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Patch Tuesday April 2016

It is time for Patch Tuesday April 2016, and we have some insight into what is coming at us already. Last week Adobe had to anticipate their monthly Adobe Flash Player (APSB16-10) patch to help their users defend against a 0-day that was being exploited in the wild and a couple of weeks ago we heard of the “Badlock” vulnerability from the Samba development team – both Windows and Samba on Linux/Unix are affected.

But Badlock seems to be tamer than expected – it is addressed by Microsoft in MS16-047, a bulletin categorized as “important”. It is a Man-in-the-Middle type vulnerability and can be used to login as another user for applications that use the SAMR or LSAD protocol – the SMB protocol is not affected. All versions of Windows are affected – Vista to Server 2012R2. We are not sure where to rank it, but it certainly does not have our top spot.

Beyond MS16-047 Microsoft came out with another 11 bulletins bringing the total for the year to close to 50, but note MS16-043 is missing at this point in time. The release addresses 30 vulnerabilities total and has 0-days in the lineup. Bulletin MS16-039 contains fixes for a graphics component with Windows and applies to all version starting with Vista to Windows 10 and Server 2008 to 2102R2. It also affects older Office versions 2007 and 2010, plus .NET, Skype and Lync. The two 0-days are contained with the Windows portion and both allow for the escalation of privilege from a normal user to administrator. In real life they will be paired with an exploit for a vulnerability that gets the attacker on the machine such as the Flash Player flaw from APSB16-10 that Microsoft addresses in MS16-050. In that type of scenario, your user would go to a normal website and get attacked with a Flash exploit that then escalates with the CVE-2016-0165/7 vulnerabilities from MS16-039. To defend against such attacks, patch as quickly as possible: both MS16-050 for Flash (APSB16-10 if you run Firefox) and MS16-039 are on the top of our priority list today.

Next on our list is MS16-042, which addresses four flaws in Microsoft Office. Microsoft rates this bulletin as critical which is only happens when the vulnerability can be attacked directly without user interaction. Indeed, CVE-2016-0127 is a Remote Code Execution (RCE) vulnerability in the RTF file format, which is visualized automatically in the Outlook preview pane and can give the attacker RCE with a simple e-mail. If can afford it, harden your setup by outlawing RTF e-mails. You can turn them off with the Office File Block Policy, which works across 2007/2010 and 2013.

Microsoft Internet Explorer and Edge are patched in critical bulletins MS16-037 and MS16-038 respectively. Both have six vulnerabilities (this is a first that Edge has the same number as IE) and Edge actually has more serious problems than IE (also a first). None of the vulnerabilities are under attack currently, but since most exploits target the browser it makes sense to keep them as updated as possible. Do not forget that Microsoft only patches the newest browser for each operating system: that means IE11 for For Windows 7 upwards, IE9 for Vista, and IE10 for Windows server 2012.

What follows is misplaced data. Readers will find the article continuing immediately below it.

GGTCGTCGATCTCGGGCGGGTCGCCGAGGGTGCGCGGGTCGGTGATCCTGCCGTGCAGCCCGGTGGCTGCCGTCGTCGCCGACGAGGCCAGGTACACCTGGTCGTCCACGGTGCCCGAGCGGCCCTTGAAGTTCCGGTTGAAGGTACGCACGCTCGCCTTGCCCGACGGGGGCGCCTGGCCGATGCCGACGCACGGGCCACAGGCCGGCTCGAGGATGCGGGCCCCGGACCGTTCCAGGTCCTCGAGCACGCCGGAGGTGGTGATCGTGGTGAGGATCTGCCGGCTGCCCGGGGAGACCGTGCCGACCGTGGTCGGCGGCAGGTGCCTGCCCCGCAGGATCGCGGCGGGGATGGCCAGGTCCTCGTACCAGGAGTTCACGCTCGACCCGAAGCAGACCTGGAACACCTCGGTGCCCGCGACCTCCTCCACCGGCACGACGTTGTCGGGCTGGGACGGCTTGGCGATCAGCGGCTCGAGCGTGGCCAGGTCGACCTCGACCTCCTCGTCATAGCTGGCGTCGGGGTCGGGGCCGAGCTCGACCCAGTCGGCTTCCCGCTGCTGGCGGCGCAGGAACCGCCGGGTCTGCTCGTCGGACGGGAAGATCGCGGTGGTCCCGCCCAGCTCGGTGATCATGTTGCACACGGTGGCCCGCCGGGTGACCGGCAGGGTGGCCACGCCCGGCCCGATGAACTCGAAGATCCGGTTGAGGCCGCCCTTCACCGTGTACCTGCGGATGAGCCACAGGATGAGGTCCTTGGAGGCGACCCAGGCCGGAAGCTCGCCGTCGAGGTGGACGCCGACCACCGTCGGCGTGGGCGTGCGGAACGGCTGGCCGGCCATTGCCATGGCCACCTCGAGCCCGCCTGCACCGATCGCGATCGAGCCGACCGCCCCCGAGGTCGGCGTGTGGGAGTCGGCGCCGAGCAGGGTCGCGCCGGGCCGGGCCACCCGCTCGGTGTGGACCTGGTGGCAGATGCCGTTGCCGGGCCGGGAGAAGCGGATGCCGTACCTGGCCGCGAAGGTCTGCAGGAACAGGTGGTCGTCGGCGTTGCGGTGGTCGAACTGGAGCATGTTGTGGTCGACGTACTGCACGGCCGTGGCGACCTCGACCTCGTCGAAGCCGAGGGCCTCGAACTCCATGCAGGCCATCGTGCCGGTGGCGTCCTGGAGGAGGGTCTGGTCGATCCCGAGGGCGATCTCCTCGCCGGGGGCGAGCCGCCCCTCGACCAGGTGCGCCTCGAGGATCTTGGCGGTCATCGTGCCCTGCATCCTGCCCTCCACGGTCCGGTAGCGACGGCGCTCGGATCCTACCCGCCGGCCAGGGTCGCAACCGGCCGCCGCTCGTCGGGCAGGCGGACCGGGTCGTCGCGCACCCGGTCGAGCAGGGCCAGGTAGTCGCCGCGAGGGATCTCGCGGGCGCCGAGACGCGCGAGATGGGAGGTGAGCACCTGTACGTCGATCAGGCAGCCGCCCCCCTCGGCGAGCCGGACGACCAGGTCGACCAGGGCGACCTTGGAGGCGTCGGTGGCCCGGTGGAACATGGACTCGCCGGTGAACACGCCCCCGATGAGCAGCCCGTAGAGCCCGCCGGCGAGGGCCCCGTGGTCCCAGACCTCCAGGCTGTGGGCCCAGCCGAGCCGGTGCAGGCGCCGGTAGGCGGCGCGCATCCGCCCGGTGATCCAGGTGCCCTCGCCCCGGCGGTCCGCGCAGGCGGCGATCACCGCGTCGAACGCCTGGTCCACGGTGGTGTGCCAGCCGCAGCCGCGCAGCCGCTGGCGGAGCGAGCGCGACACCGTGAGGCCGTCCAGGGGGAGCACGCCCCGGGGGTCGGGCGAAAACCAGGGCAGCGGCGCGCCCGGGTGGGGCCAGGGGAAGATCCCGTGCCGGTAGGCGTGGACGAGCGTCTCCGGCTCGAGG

The last critical vulnerability is in the XML Core subsystem. We have not seen patches in that area for a good year. MS16-040 brings a new version of msxml.dll to address a single vulnerability CVE-2016-0147. The attack vector is through a website that serves the malicious XML format to the target machine.

The remaining vulnerabilities are ranked as non-critical, but can be very quite impacting and interesting as well. Hyper-V for example is patched in MS16-045 for a guest to host escalation that could very well be critical in a hosting environment where the attacker by design has access to the systems. Affected systems are Windows 8.1, Server 2012 and 2012 R2. MS16-041 addresses a single vulnerability in .NET and MS16-049 a DoS vulnerability in Windows 10 systems in the HTTP.sys driver.

Adobe patched Flash last week out-of-band in APSB16-10, but today it released updates for Robohelp in APS16-12 and Creative Cloud Desktop in APSB16-11.

That’s it for April, a number of 0-days and immediately exploitable vulnerabilities make this month considerably more critical than last month. Expect the Adobe Flash vulnerability to spread and implement workarounds for the currently deployed mitigations.

Let me know how you are deploying these patches. I am especially interested in your SLA and timing data.

One response to “Patch Tuesday April 2016”

  1. I am using SCCM 2012 R2 to deploy all patches. We also use an outside vendor Shavlik to get all of our non MS patches and updates and them import them into SCCM for delivery. Makes life easier.

    Mark

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